Advice

Benefits and Drawbacks to Going Into Business with Your Spouse

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You spend afternoons daydreaming of the adorable bakery you’ve always wanted to open. In your fantasy, you’re pulling a pan of scones out of the oven as you make eye contact with your husband, who is making a latte for a customer. Your dreams have finally come true, and you’re co-owners of a successful small business. But what you’re probably not considering are the late nights of stress, the arguments about business policies or being together every waking hour of the day. Before leaping into launching a small business with your spouse, carefully consider the implications of the move.

Benefits of Working With Your Spouse

Someone You Trust Implicitly

In the business world, it’s rare to trust your coworkers or company president implicitly. But when it comes to co-owning a business with your spouse, the basis of trust is already there. At the end of a long day of work, it’s helpful to know that your business partner is looking out for your best interest, too. This implicit trust may lead you to take more risks, which often leads to new opportunities and financial payoffs, according to Entrepreneur magazine.

Cut Your Tax Bill

When filing taxes in Canada, the higher earning spouse is taxed at a higher rate than the lower earning individual. A practice called income-splitting can decrease your tax burden by reducing the amount that the higher-earning couple makes, according to the CBC. Putting your spouse on the payroll can reduce the amount you pay in taxes, as long as the salary is considered “reasonable” and the normal payroll deductions are made.

Pool Your Strengths

Perhaps you’re a great creative thinker, while your wife excels at mathematics and financial planning. Owning a small business with your spouse allows you to pool your strengths, decreasing the amount you spend on outside help and improving the efficiency of your business. This business model of shared responsibility often results in enhanced profits and opportunities for expansion, according to Chron.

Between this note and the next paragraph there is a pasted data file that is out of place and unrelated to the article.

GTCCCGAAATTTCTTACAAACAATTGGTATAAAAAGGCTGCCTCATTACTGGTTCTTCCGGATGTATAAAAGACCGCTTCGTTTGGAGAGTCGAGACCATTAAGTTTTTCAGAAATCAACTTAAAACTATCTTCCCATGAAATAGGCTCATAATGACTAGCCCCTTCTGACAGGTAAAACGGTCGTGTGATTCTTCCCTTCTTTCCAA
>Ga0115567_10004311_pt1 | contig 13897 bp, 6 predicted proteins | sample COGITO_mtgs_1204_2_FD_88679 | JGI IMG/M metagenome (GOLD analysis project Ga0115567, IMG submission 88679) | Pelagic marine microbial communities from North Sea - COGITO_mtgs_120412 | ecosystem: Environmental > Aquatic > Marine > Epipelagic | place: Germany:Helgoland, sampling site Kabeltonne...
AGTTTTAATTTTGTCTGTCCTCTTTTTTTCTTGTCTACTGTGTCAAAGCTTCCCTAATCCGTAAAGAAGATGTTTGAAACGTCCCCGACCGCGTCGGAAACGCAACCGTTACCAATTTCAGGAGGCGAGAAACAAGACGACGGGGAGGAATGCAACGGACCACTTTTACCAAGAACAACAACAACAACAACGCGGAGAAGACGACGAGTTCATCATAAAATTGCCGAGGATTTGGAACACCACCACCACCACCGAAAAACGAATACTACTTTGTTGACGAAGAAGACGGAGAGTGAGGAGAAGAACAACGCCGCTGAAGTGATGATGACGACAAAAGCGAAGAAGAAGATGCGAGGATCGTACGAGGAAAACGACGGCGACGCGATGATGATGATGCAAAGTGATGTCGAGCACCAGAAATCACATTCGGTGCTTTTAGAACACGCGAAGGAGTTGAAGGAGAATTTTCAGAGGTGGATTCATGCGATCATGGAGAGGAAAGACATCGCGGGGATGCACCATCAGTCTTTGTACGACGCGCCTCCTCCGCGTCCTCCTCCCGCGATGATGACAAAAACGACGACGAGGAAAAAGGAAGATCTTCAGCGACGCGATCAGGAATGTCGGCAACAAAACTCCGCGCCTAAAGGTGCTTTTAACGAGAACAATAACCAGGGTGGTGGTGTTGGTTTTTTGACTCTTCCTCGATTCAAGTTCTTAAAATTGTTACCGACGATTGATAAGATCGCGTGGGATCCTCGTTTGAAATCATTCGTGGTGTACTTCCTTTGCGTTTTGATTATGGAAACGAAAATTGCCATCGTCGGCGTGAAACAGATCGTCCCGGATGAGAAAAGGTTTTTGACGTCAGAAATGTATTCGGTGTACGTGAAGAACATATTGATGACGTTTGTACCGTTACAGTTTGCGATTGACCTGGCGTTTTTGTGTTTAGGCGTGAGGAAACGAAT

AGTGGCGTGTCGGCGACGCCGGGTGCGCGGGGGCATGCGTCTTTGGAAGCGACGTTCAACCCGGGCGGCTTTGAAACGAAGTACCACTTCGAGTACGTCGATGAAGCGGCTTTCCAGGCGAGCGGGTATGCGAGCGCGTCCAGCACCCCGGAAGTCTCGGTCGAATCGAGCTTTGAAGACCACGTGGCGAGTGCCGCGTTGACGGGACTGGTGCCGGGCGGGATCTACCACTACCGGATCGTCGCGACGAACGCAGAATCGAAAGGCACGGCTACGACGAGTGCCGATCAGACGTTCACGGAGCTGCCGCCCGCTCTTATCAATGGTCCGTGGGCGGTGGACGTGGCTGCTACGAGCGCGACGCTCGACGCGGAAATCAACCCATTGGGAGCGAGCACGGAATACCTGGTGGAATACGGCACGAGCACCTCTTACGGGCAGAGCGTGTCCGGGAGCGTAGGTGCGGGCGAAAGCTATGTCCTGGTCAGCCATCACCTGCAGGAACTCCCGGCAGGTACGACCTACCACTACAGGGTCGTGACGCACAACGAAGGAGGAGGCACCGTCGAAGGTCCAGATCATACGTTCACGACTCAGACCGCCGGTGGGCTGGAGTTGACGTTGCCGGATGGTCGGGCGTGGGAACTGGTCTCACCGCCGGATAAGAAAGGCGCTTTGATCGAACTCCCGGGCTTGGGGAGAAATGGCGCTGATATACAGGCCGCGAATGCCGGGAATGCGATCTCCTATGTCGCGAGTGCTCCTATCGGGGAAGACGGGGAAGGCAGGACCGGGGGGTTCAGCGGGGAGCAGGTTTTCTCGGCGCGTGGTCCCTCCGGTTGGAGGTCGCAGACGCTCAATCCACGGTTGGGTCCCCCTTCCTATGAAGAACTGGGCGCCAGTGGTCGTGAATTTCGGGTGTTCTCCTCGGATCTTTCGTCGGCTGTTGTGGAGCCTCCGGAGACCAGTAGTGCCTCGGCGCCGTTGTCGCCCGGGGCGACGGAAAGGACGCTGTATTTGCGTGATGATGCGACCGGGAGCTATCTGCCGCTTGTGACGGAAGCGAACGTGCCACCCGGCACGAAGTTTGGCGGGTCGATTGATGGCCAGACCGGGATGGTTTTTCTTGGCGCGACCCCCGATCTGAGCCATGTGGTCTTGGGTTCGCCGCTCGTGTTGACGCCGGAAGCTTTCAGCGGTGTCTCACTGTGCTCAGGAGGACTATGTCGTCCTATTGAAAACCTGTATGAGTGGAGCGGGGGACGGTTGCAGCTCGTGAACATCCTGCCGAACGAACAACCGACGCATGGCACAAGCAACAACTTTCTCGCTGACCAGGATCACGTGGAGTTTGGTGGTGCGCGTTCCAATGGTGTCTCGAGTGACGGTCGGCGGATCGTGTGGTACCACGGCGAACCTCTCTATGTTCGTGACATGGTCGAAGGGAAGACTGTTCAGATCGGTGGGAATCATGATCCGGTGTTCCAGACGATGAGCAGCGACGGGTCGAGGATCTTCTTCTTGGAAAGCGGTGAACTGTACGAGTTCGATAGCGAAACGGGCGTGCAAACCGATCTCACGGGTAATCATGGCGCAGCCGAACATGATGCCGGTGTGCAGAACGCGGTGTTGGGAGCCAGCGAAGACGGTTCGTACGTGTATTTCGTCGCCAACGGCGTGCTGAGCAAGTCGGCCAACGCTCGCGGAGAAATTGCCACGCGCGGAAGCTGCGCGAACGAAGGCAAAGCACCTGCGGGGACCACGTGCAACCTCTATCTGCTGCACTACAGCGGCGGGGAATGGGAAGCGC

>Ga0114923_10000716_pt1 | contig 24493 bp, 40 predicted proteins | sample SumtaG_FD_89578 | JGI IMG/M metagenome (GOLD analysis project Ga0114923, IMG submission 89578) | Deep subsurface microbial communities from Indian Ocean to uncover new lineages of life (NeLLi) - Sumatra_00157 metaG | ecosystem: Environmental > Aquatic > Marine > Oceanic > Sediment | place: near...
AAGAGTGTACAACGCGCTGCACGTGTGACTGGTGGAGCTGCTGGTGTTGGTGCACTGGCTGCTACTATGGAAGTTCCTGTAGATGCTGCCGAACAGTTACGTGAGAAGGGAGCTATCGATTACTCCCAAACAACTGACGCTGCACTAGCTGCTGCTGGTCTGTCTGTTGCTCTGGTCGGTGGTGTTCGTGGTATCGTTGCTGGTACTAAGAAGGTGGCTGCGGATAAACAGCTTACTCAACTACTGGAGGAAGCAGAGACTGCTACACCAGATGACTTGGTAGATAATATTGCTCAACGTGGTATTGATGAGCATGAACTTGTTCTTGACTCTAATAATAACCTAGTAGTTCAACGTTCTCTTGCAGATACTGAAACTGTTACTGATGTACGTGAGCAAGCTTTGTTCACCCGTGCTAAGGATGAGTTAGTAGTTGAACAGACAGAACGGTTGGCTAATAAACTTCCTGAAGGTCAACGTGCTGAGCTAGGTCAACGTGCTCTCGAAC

Why Co-Owning A Business May Not Be For You

Stress Can Bleed Into Your Relationship

It’s natural to get upset with your coworkers or manager from time to time. When that person is your spouse, however, things can get sticky. One of the drawbacks of starting a business with your spouse is that the stresses of the business may bleed into your alone time. A practical tip to deal with this is to set firm “work” and “home” hours. For example, you may choose not to talk about work after 7:00 p.m., giving yourself time to prioritize your relationship. Set firm boundaries and stick to them to stay motivated, energized, and sane.

Nonstop Busy Work

When the phone is ringing off the hook or you have hundreds of orders to fill over a holiday weekend, you may question the sanity of going into business with your spouse. Although there are many moving pieces in a successful small business, it’s essential to use technology to your advantage. For example, use bookkeeping software to keep all of your invoices, receipts, and payroll information in one place. Instead of spending hours wrestling paperwork in the office, you can steal away early or focus your energy on a new advertising strategy.

This guest post is via Ryan Harrison. He is a native New Yorker, Ryan is a work-from-home financial consultant and father of twin girls.

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Gresham Harkless Jr.

Gresham Harkless is a Media Consultant for Blue 16 Media and the Blogger-in-Chief for CEO Blog Nation. CEO Blog Nation is a community of blogs for entrepreneurs and business owners. Started in much the same way as most small businesses, CEO Blog Nation captures the essence of entrepreneurship by allowing entrepreneurs and business owners to have a voice. CEO Blog Nation provides news, information, events and even startup business tips for entrepreneurs, startups and business owners to succeed.

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